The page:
England, the setting of North and South
(No offense to Jane Austen. I really do love her. But if I'm being completely honest, her books just aren't as exciting as this one.)

The characters in this book are so absolutely beautiful and real. I also love that Gaskell can weigh in on the debate about the workhouse horrors without obviously taking a side. She sees both sides of the issue, unlike many of the other authors of her time, and she presents them fairly.

The characters of Margaret and Mr Thornton and their relationship captivated me. There are just so many themes and ways to read the characters.

Margaret: Haughty, proud, and distant to strangers, but unabashedly loyal to her loved ones. She gives up her own comfort throughout the entire book in order to save her family members from discomfort. She hides her own despair in order to please everyone around her. But is she in the right? As admirable as her self-sacrificing is, is it right to be completely unfair to oneself in order to please others? She nearly kills herself with the stress of taking care of everything and not allowing anyone to help or even comfort her. In trying to help everyone, she completely isolates herself from them. Is she truly doing right by them and herself?

Saturday, October 27, 2012

October Meme: Why Read Classics?

Over at The Classics Club they have a meme question for the month of October. I thought, what better way to start up my blog than to respond to...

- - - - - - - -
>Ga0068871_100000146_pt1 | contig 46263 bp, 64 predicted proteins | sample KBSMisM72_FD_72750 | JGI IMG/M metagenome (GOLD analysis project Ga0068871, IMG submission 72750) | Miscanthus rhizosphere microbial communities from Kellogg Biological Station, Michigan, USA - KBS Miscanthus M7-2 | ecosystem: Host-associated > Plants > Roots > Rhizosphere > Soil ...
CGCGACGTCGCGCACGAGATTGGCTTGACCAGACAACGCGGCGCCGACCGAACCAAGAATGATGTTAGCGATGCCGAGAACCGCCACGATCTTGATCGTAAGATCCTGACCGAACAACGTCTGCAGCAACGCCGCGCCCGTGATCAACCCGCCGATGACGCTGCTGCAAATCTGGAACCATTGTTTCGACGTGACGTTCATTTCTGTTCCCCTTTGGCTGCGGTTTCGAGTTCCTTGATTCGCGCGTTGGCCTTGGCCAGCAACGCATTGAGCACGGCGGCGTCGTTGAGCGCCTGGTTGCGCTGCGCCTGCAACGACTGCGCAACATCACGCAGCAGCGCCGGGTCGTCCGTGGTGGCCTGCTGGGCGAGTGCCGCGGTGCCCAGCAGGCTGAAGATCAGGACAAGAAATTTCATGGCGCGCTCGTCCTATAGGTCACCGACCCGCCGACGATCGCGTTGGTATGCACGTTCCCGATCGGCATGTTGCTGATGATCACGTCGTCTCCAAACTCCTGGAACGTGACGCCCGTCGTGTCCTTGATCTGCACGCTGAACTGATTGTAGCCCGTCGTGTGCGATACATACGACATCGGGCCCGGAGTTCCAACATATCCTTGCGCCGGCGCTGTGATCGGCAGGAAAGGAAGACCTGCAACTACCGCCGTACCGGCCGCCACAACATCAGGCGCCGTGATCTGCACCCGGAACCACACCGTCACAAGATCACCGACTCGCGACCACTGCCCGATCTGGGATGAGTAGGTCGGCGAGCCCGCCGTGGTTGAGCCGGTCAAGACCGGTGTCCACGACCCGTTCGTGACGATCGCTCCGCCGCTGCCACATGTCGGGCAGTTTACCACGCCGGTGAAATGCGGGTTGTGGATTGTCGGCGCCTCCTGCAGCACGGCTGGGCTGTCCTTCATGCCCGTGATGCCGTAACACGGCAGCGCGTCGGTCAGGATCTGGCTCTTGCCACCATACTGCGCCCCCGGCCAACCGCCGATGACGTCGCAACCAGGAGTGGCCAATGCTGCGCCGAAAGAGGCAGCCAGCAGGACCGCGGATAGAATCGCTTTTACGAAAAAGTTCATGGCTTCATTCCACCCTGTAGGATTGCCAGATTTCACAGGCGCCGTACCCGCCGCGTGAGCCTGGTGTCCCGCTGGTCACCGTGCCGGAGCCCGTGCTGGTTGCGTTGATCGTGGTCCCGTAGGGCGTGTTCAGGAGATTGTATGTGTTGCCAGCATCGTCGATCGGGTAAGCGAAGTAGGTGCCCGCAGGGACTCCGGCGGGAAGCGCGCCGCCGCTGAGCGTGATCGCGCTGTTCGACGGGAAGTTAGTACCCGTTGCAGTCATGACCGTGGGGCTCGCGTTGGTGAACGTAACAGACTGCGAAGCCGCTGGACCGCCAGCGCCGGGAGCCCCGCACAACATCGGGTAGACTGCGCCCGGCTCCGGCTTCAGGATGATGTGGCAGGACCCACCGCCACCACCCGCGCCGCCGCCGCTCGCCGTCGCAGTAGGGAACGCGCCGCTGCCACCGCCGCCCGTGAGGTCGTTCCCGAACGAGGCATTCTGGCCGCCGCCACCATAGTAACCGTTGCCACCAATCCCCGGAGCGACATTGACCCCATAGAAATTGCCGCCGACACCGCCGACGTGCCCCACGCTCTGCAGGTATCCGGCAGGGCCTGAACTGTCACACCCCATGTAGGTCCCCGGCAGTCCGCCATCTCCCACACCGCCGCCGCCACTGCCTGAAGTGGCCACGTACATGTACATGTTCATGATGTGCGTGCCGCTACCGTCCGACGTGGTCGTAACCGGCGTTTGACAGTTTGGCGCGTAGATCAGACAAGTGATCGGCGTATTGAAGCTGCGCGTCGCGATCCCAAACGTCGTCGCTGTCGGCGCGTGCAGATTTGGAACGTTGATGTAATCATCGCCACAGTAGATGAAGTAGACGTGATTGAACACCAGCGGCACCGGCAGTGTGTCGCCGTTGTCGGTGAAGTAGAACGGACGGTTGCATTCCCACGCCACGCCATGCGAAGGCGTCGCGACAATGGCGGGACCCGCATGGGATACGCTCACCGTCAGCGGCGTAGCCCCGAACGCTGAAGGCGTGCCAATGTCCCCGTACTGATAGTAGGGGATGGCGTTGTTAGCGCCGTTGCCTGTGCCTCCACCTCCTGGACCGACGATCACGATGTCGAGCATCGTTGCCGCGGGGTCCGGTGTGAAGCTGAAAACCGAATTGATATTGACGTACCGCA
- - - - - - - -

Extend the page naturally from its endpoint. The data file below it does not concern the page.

Why are you reading the classics? 

There really isn't an easy answer to this question. One answer is that, being an English major, I am often surrounded by very literary people who have read seemingly every classic work of literature that exists in the Western canon. (And they talk like that, too. And despite all that, they're really very likable people...for the most part.) And frankly, I haven't. Yes, I am halfway through my college career of studying literature and yet, in the world of literary riches, I feel completely destitute. (Oh dear...I think I'm starting to talk like the rest of them...)
One of my favorites.

So yes. I have a reputation to uphold.

But it's more than that. Much, much more than that.

I love the classics. I would be lost without them. Without classics, I would just be a young, spoiled American girl who has never known hunger or loss or heartache. I'm not saying classics brought those things into my life--I mean, I am still that spoiled American girl, if I'm being downright honest--but they have made me more than that. They show me, through a peephole, a world beyond myself, where more than just myself exists.

Classics are a social miracle. They allow us to have relationships with people we would never have had otherwise. Right now I'm forging a relationship with Mary Wollstonecraft Shelley, who lived two hundred years ago in a different country. I would never have known a single thing about this person--I would never have been aware of her existence--but now I am able to see into the deepest part of her mind, I can see all her mystery and her passion, through her classic novel Frankenstein. 

Friday, October 26, 2012

Welcome and Classics Club List

Hey everyone! Welcome to my book blog!